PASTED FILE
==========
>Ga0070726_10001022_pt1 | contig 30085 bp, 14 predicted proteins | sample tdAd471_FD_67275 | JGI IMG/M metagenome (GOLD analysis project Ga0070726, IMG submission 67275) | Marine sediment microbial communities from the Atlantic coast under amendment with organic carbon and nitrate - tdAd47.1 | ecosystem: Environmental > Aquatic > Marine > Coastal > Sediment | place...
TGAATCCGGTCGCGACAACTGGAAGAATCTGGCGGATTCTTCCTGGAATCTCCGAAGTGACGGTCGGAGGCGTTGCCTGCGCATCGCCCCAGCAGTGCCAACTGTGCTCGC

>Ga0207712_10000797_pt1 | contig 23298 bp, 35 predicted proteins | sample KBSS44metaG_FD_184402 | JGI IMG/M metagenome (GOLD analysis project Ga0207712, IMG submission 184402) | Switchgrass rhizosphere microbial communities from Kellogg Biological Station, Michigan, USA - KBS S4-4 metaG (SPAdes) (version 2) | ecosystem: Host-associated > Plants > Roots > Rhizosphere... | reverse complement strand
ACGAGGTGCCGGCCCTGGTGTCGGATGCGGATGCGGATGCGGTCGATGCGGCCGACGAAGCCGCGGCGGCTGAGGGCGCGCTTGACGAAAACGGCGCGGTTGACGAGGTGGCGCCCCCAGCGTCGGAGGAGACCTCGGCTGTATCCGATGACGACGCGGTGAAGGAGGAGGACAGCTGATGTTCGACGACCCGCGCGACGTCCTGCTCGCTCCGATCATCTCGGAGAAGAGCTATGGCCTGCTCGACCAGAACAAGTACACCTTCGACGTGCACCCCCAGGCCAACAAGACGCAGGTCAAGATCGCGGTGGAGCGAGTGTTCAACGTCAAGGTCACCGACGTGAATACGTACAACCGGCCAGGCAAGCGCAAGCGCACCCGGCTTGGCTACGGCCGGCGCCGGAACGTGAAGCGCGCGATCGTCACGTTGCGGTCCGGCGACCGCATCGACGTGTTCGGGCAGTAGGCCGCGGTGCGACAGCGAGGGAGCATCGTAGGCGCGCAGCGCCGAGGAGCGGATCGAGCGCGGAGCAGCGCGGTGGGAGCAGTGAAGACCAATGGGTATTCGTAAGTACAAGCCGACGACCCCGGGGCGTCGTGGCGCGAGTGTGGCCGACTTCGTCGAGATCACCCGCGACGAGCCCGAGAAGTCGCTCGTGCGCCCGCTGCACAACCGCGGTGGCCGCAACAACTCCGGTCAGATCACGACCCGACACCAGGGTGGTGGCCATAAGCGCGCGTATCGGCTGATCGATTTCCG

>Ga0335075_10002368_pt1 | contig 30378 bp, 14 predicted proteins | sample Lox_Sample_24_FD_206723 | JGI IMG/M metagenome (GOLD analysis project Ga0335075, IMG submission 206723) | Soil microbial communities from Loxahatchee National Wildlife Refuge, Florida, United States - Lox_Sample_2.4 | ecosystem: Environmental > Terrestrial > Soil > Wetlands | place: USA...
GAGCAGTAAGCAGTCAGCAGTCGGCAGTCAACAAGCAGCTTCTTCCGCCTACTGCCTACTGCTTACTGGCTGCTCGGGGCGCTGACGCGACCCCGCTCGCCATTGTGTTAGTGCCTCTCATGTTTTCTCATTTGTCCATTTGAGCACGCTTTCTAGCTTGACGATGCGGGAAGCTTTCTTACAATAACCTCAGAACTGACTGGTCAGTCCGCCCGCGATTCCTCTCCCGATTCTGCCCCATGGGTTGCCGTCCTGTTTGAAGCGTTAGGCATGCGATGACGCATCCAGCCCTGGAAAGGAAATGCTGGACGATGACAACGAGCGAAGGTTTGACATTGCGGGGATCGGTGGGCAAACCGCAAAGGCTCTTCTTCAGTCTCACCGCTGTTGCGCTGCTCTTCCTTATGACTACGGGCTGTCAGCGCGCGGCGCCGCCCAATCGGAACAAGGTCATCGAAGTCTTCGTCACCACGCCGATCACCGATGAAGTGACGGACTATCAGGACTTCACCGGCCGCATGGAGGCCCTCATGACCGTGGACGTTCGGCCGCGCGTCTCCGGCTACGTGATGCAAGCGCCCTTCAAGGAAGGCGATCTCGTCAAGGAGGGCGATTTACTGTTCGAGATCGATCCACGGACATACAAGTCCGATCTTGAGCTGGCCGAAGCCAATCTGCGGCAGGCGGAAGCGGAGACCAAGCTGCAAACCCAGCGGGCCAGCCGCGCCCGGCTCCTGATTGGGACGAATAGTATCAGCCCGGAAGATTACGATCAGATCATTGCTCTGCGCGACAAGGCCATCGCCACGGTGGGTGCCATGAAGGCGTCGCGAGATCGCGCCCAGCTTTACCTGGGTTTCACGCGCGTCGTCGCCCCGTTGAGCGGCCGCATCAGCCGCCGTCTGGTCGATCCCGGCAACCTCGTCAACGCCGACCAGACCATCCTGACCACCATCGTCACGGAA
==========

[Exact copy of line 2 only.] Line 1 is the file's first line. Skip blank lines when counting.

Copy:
TGAATCCGGTCGCGACAACTGGAAGAATCTGGCGGATTCTTCCTGGAATCTCCGAAGTGACGGTCGGAGGCGTTGCCTGCGCATCGCCCCAGCAGTGCCAACTGTGCTCGC